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Groundbreaking treatment found for number one health problem in U.S. sheep industry.
December 9, 2020
The U.S. Department of Agriculture's (USDA) Agriculture Research Service (ARS) has announced a groundbreaking treatment that prevents anemia, weight loss, poor wool and meat production, and even death in sheep.
ARS researchers partnered with Virginia Tech and the University of Massachusetts' Medical School to solve H. contortus parasite infection, which also happens to be the number one health problem in the U.S. sheep industry. The parasite infects the stomach of ruminant mammals, feeding and interfering with digestion, before ultimately affecting the animal's overall health and stability.
"The H. contortus parasite has developed resistance to virtually all known classes of anti-parasitic drugs," said ARS researcher Dr. Joseph Urban, who lead the research team in testing and implementation of a para-probiotic treatment to kill the parasite that causes H.contortus.
The worm parasite mates within the animal and its fertilized eggs pass through the animal's waste into the soil. The larvae then develop to re-infect other unsuspecting animals, spreading the infection throughout a pasture and creating a cycle of infection that hinders animal growth, development and production.
"This is a major problem and the newly-developed treatment is derived from bacteria normally found in the soil that can produce a protein that binds to receptors in the intestine of the parasite," said Dr. Urban. "The treatment will then kill the parasites and reduce debilitating infection in adult sheep."
Dr. Anne Zajac, professor of parasitology at Virginia Tech's Virginia-Maryland College of Veterinary Medicine, explained that when the treatment was given to infected sheep at Virginia Tech, there was a rapid and dramatic reduction of parasite reproduction and survival, without any negative effect observed in the sheep.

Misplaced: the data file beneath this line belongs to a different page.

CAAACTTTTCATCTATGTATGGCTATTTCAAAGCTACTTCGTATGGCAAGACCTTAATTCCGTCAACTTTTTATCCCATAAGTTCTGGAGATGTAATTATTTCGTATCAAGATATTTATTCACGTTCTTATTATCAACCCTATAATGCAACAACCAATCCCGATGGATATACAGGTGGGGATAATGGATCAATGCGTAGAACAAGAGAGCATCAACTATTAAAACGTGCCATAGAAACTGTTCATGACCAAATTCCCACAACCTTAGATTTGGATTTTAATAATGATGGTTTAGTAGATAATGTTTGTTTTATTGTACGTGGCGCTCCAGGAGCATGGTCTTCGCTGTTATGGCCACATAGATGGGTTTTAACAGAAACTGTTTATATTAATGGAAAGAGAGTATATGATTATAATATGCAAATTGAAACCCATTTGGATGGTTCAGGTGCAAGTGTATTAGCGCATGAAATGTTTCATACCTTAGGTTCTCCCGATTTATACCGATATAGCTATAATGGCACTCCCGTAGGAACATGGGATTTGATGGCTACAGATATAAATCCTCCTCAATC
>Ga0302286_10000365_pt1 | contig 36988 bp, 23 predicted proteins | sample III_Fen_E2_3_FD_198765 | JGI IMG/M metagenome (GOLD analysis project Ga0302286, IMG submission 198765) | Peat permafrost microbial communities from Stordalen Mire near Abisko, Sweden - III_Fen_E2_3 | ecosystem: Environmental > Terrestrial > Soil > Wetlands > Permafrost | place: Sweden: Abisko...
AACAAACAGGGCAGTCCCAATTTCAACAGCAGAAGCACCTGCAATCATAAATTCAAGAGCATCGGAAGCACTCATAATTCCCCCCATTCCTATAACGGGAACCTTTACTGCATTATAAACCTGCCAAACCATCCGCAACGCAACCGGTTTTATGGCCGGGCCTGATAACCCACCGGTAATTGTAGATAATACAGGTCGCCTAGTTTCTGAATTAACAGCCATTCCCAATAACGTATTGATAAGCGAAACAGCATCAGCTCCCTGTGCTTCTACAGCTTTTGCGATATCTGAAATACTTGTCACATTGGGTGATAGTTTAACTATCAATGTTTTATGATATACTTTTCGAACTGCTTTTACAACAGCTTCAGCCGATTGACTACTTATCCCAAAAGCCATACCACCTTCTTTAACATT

Para-probiotics are "inactive probiotics," or good bacteria that can still provide health benefits. Despite the growing interest in para-probiotic use, these types of treatments are not commercially available. The treatments are currently under review by the U.S. Food and Drug Administration and will likely be commercially produced in large amounts once approved. This will help to protect an even larger population of animals across the country.
"Para-probiotics represent a new evolution and hope in dealing with a malignant and pervasive parasite," said Dr. Raffi Aroian, a professor in the Molecular Medicine program at the University of Massachusetts' Medical School. "The development of new therapeutics for this issue has been extremely difficult to come by. and I look forward to watching this new advancement unfold in the global and domestic industry."
This project was supported by the National Institutes of Health/National Institute of Allergy and Infectious Diseases; and the Agriculture and Food Research Initiative Competitive Grant from the USDA's National Institute of Food and Agriculture.
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